New Delhi: Indian politics touched a new low Thursday as an Andhra Pradesh MP opposed to Telangana used pepper spray in the Lok Sabha, triggering unprecedented clashes and leaving 16 MPs suspended for turning parliament into a house of shame.
Indian members of parliament who were affected by pepper spray are taken to hospital in an ambulance at the Parliament House, New Delhi, on February 13, 2014. Pic: AFP
Lagadapati Rajagopal, one of six MPs expelled from the Congress this week, was assaulted by fellow parliamentarians and taken out of the house by marshals after he sprayed the pungent pepper at startled parliamentarians to vent his anger over the decision to carve out Telangana state.
During what turned out to be another tumultuous day in parliament over Telangana, MPs came to blows, a mike was ripped out, glass shattered and a computer was smashed.
Both Speaker Meira Kumar and leaders of political parties described the Thursday turmoil as a blot on Indian democracy. Janata Dal-United’s Sharad Yadav branded Rajagopal’s conduct as sedition.
"This is an attack on our democracy and it is nothing short of sedition," said Yadav, who was in the Lok Sabha when Rajagopal did the unthinkable.
"If the strongest action is not taken, it will be difficult for parliament to run."
Rajagopal's frenzy sent scores of MPs and Lok Sabha officials -- and journalists in the media gallery -- running for cover, coughing violently and with a burning sensation in their eyes.
A pungent odour enveloped the house, adding to the chaos caused by the unending sloganeering and disruptions since morning.
Amid the commotion, the UPA government managed to introduce a bill that would pave the way to carve out a Telangana state out of Andhra Pradesh -- precisely the issue over which Rajagopal was protesting. But the BJP and some others contested this claim.
TDP member M. Venugopala, who too is against Andhra Pradesh’s break up, wrenched the speaker's microphone.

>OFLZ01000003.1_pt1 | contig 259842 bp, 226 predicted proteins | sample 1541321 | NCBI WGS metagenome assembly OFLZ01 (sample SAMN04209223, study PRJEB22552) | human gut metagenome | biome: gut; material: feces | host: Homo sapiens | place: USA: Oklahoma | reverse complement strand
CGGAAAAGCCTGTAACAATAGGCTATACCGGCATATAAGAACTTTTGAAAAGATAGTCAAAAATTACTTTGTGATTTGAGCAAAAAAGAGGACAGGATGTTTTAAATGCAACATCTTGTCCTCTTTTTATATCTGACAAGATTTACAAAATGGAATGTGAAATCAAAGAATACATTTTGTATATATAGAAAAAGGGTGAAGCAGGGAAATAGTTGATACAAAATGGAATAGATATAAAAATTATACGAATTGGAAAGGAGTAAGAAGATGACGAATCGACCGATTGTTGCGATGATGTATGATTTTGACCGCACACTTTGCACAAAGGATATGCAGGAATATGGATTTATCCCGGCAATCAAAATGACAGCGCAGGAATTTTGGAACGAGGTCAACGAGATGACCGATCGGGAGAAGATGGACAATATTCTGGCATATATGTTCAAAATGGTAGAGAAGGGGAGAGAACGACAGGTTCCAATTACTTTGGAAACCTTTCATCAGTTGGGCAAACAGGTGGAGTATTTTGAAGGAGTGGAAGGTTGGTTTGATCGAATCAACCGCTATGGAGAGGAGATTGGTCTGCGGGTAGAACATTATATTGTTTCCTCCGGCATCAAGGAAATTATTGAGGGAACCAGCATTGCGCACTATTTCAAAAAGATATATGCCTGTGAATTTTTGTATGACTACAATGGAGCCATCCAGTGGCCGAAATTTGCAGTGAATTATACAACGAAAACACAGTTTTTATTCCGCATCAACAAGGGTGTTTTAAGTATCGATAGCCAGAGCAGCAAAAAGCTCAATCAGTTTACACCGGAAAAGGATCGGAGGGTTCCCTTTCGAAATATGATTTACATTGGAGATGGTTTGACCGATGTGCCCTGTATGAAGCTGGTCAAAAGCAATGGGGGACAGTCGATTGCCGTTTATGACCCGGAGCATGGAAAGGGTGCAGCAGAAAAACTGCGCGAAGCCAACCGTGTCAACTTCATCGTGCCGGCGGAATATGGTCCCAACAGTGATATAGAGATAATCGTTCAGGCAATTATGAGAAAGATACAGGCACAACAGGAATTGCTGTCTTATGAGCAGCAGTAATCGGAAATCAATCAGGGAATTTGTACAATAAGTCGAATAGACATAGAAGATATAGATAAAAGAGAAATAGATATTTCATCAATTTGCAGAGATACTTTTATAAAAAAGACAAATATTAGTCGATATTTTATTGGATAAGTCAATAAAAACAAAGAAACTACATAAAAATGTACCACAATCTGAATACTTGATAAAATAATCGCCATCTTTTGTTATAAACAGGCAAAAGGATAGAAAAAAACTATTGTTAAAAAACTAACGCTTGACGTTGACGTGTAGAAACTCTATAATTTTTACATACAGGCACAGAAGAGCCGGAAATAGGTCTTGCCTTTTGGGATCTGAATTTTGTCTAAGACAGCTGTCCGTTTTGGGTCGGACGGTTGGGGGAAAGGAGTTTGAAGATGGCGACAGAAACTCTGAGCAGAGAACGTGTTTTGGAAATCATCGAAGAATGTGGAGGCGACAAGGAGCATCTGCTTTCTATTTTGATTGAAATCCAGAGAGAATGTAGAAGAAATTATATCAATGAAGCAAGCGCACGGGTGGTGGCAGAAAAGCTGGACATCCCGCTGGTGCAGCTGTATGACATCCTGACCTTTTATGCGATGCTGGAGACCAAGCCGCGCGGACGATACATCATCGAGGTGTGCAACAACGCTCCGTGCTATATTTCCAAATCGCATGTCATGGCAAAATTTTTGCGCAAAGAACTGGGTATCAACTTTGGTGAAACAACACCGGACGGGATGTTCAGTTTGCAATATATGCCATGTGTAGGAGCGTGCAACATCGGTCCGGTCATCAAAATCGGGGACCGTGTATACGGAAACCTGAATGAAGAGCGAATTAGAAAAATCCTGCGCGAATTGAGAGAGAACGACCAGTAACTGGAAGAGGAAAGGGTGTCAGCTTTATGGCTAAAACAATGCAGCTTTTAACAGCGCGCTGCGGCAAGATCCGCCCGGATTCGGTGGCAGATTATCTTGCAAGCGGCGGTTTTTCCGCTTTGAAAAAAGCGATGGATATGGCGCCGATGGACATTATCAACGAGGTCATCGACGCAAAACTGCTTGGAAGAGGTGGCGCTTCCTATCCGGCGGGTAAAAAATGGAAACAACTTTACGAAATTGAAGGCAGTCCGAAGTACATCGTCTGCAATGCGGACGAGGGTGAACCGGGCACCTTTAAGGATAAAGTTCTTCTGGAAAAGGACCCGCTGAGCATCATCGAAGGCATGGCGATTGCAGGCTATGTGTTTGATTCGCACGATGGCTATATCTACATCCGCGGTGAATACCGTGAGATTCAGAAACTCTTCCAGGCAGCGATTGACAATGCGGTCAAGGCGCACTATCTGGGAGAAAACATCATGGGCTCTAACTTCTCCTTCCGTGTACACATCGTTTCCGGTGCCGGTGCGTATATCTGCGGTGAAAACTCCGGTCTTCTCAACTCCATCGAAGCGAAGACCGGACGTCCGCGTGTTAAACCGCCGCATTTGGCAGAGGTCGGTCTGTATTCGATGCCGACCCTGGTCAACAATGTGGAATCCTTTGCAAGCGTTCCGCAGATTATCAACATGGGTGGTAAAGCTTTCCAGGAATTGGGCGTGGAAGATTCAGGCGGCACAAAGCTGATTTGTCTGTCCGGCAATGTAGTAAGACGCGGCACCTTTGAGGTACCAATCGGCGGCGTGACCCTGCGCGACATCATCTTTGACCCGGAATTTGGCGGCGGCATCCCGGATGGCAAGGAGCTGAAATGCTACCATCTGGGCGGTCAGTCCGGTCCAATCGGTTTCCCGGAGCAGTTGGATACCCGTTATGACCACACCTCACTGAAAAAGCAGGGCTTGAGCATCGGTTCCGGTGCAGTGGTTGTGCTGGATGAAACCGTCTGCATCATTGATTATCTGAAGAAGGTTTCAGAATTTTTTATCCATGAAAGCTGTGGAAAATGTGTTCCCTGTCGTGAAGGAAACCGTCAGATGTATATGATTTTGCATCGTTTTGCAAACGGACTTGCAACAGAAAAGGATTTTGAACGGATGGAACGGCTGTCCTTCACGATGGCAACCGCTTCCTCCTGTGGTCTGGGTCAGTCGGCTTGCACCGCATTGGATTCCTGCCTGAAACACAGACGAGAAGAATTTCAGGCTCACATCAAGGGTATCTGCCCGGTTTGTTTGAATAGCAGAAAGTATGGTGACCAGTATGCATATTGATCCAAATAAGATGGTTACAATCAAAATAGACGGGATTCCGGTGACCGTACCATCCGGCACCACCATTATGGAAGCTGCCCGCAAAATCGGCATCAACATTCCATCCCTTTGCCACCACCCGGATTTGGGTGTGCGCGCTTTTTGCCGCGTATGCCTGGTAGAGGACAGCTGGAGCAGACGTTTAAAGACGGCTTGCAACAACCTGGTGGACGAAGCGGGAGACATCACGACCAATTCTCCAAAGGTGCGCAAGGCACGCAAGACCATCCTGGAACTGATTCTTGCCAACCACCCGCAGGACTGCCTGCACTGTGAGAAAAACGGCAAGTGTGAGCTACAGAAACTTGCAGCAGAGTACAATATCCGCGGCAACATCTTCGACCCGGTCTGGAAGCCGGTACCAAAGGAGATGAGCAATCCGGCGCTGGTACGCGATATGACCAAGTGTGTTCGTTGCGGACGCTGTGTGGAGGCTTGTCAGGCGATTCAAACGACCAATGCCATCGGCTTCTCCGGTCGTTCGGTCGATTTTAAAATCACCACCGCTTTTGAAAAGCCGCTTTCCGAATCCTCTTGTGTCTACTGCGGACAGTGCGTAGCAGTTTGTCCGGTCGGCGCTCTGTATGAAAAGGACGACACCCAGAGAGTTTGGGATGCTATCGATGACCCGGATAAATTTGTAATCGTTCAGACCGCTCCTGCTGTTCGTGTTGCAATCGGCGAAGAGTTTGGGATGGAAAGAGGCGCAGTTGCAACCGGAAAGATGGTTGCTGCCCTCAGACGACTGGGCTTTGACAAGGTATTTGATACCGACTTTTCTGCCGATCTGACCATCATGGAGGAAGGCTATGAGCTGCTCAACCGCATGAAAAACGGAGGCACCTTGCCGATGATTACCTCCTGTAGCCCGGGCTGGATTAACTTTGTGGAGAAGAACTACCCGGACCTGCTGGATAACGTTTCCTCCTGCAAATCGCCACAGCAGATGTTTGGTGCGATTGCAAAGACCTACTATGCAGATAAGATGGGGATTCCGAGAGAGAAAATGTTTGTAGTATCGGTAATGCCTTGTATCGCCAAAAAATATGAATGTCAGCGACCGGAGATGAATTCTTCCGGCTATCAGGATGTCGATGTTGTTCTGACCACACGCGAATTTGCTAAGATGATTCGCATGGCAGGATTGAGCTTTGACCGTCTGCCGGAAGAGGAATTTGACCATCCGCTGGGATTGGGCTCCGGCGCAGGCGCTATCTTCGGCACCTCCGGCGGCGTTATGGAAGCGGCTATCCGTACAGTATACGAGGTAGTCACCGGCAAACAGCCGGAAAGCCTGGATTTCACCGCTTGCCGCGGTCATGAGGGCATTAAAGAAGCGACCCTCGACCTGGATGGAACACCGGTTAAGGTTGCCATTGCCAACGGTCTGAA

He refused to apologize for the behaviour.
“No, I didn’t do anything wrong,” the agitated MP said. “I was protesting. How dare they break up Andhra Pradesh?”
Sixteen Lok Sabha MPs were suspended for five days. They included five of the Congress, four of the TDP, two of the YSR Congress including its leader Y.S. Jaganmohan Reddy as well as five expelled by the Congress this week.
The Lok Sabha did meet again but there was no normalcy. Andhra Pradesh MPs again walked towards the speaker shouting slogans, joined by Tamil Nadu members equally angry over the attacks on their fishermen by the Sri Lanka Navy.
Amid the renewed chaos, an Andhra MP collapsed and was rushed to hospital.
If all this wasn’t enough, supporters and opponents of Telangana fought with one another outside the house, leaving an unspecified number injured.
The Rajya Sabha, which too witnessed noisy disturbances, was adjourned for the day. And so was the Lok Sabha.
In the upper house, Congress member K.V.P. Ramachandra Rao and TDP's Y.S. Chowdhary and C.M. Ramesh stood in front of the chairman's podium holding placards that demanded a “United Andhra Pradesh!”
TDP's Gundu Sudha Rani and some Congress leaders in turn flashed a placard seeking Telangana.
The Lok Sabha developments drew widespread condemnation.
Parliamentary Affairs Minister Kamal Nath said Thursday's ruckus "is a big blot on our parliamentary democracy... It is a very shameful act".
Said Meira Kumar: "Our democracy is admired throughout the world. What has happened today is a blot.”
Home Minister Sushilkumar Shinde promised “strict action” against the MPs.
Rajagopal and other MPs from the Seemandhra region are bitterly opposed to the division of Andhra Pradesh.
They have been staging noisy protests in the Lok Sabha right from the day it convened Feb 5, leaving both houses crippled day after day.
The BJP and the CPI-M blamed the Congress for the chaos, saying it was not unable to rein in its own ministers and MPs.
BJP leader L.K. Advani, one of India’s most experienced parliamentarians, described the events as “disgraceful”.
There will be no parliament session Friday on account of a holiday.